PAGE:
The objective of this program is to train biomedical researchers, with an emphasis on physician-scientists, in basic and translational biomedical research focusing on the pathogenesis of infectious diseases. The training program will utilize the resources of Weill Cornell Medical College, the Rockefeller University, and the Aaron Diamond AIDS Research Center. The program's faculty are funded scientists, committed to research and training. Six new potential mentors have been included, all with independent NIH research support. The training faculty has a long history of successful collaboration in research and training of international biomedical scientists through NIH Fogarty programs, and they have applied that experience to the training of US physician-scientists. The faculty members share the view that the physician-scientist is truly an endangered species and are committed to address this issue by establishing long-term mentoring relationships with postdoctoral trainees. The broad areas of research training are: virology, immunology, and translational research related to infectious diseases of global importance. Trainees have the opportunity to enroll in the K30 Masters in Clinical Investigation program or take independent graduate level immunology and molecular biology courses as appropriate. During the current funding period (1999-2008), 23 trainees have been appointed and 17 have completed training. Ten have received NIH "K" awards, one a research supplement, and two have "K" grants in preparation. The subject areas for the funded awards are KSHV-HHV8, HIV pathogenesis, HIV genotypic resistance, HCV-HIV coinfection, HIV-TB coinfection, multidrug resistance bacteria,-HIV vaccine development, leishmania pathogenesis and M. tuberculosis-NO interaction. Two former trainees have already received NIH "R" awards and two are in major public health positions (CDC, NYC). There have been four minority trainees (3 African-American, 1 Hispanic) and nine female trainees. The program will continue to recruit physicians who have completed their clinical training (medicine, pediatrics) and are seeking academic investigative careers. This training grant will provide physicians with an opportunity to make the transition from their clinical training to the laboratory. The research training will be for 2-3 years.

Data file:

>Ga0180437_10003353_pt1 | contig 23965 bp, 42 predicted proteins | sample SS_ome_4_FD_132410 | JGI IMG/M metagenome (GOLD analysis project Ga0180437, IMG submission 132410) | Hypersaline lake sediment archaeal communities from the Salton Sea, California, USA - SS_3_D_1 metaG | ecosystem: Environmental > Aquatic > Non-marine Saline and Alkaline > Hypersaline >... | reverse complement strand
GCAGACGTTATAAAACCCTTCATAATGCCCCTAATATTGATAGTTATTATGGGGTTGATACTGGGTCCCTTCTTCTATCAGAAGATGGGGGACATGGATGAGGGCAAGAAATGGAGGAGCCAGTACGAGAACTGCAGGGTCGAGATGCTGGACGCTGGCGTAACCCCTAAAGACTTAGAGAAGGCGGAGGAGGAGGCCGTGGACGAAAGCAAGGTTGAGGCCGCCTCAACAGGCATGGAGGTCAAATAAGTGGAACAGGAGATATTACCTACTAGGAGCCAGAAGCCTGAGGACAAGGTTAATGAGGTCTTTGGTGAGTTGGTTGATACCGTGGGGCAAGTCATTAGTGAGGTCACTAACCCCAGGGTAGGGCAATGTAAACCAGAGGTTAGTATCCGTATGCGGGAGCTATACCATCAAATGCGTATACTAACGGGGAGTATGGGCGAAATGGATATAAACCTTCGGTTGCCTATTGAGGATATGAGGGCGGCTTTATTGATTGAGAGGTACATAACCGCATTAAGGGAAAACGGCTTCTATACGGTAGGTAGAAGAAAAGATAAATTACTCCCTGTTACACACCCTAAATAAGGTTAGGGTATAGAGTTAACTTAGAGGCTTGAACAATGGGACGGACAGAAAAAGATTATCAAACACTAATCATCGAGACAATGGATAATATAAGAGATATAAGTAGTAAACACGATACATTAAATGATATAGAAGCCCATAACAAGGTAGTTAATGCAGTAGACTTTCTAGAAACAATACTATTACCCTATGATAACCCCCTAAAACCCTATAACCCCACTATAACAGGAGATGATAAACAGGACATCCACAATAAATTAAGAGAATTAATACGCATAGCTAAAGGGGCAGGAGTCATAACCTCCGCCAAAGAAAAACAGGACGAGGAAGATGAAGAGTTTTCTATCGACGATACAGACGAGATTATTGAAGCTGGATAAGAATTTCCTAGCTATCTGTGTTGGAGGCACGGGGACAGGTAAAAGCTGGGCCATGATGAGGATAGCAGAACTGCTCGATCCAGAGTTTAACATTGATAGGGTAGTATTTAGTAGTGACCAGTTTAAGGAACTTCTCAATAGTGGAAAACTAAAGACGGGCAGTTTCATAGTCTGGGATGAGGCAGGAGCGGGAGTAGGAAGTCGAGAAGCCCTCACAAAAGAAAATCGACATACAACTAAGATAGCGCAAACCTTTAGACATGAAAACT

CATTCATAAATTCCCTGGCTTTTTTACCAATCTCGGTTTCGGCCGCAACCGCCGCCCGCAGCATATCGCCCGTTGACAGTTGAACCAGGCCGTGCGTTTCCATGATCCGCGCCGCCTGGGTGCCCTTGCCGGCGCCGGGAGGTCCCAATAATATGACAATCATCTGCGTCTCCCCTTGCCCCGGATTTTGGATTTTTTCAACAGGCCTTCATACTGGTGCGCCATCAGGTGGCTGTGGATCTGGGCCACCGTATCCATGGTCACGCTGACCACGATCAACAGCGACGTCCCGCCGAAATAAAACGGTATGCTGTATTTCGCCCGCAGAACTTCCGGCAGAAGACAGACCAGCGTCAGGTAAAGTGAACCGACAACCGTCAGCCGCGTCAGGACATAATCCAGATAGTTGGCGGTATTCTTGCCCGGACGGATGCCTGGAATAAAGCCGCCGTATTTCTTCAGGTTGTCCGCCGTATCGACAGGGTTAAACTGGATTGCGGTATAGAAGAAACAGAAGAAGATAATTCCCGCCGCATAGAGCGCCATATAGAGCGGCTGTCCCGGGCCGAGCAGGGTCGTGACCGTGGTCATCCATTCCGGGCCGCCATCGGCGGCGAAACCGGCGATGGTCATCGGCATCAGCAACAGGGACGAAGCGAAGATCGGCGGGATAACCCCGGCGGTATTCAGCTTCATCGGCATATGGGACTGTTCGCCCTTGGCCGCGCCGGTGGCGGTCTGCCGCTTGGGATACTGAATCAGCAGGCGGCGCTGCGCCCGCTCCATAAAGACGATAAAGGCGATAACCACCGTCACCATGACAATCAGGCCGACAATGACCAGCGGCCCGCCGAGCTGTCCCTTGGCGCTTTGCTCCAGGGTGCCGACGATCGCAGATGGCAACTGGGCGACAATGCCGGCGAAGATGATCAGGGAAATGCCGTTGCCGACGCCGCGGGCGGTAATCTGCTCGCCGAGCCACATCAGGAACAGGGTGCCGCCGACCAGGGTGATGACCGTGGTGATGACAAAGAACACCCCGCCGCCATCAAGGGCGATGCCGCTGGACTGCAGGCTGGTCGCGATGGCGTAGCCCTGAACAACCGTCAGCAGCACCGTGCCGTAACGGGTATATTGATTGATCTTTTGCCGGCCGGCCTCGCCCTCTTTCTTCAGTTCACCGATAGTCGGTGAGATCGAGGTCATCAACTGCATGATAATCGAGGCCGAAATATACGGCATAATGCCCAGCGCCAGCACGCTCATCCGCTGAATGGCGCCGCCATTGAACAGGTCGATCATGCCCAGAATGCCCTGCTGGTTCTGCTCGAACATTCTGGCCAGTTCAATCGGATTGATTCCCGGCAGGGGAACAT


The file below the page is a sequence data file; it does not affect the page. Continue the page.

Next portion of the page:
Public Health Relevance

This training program will provide physician-scientists with the skills and mentoring needed to embark on successful careers conducting research in infectious diseases of public health importance both in the United States and worldwide. Specifically, the training will focus on tuberculosis, malaria, AIDS, hepatitis C virus, and potential agents of bioterrorism.

National Institute of Health (NIH)
National Institute of Allergy and Infectious Diseases (NIAID)
Institutional National Research Service Award (T32)
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Microbiology and Infectious Diseases B Subcommittee (MID)
Program Officer
Robbins, Christiane M
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Weill Medical College of Cornell University
Internal Medicine/Medicine
Schools of Medicine
New York
United States
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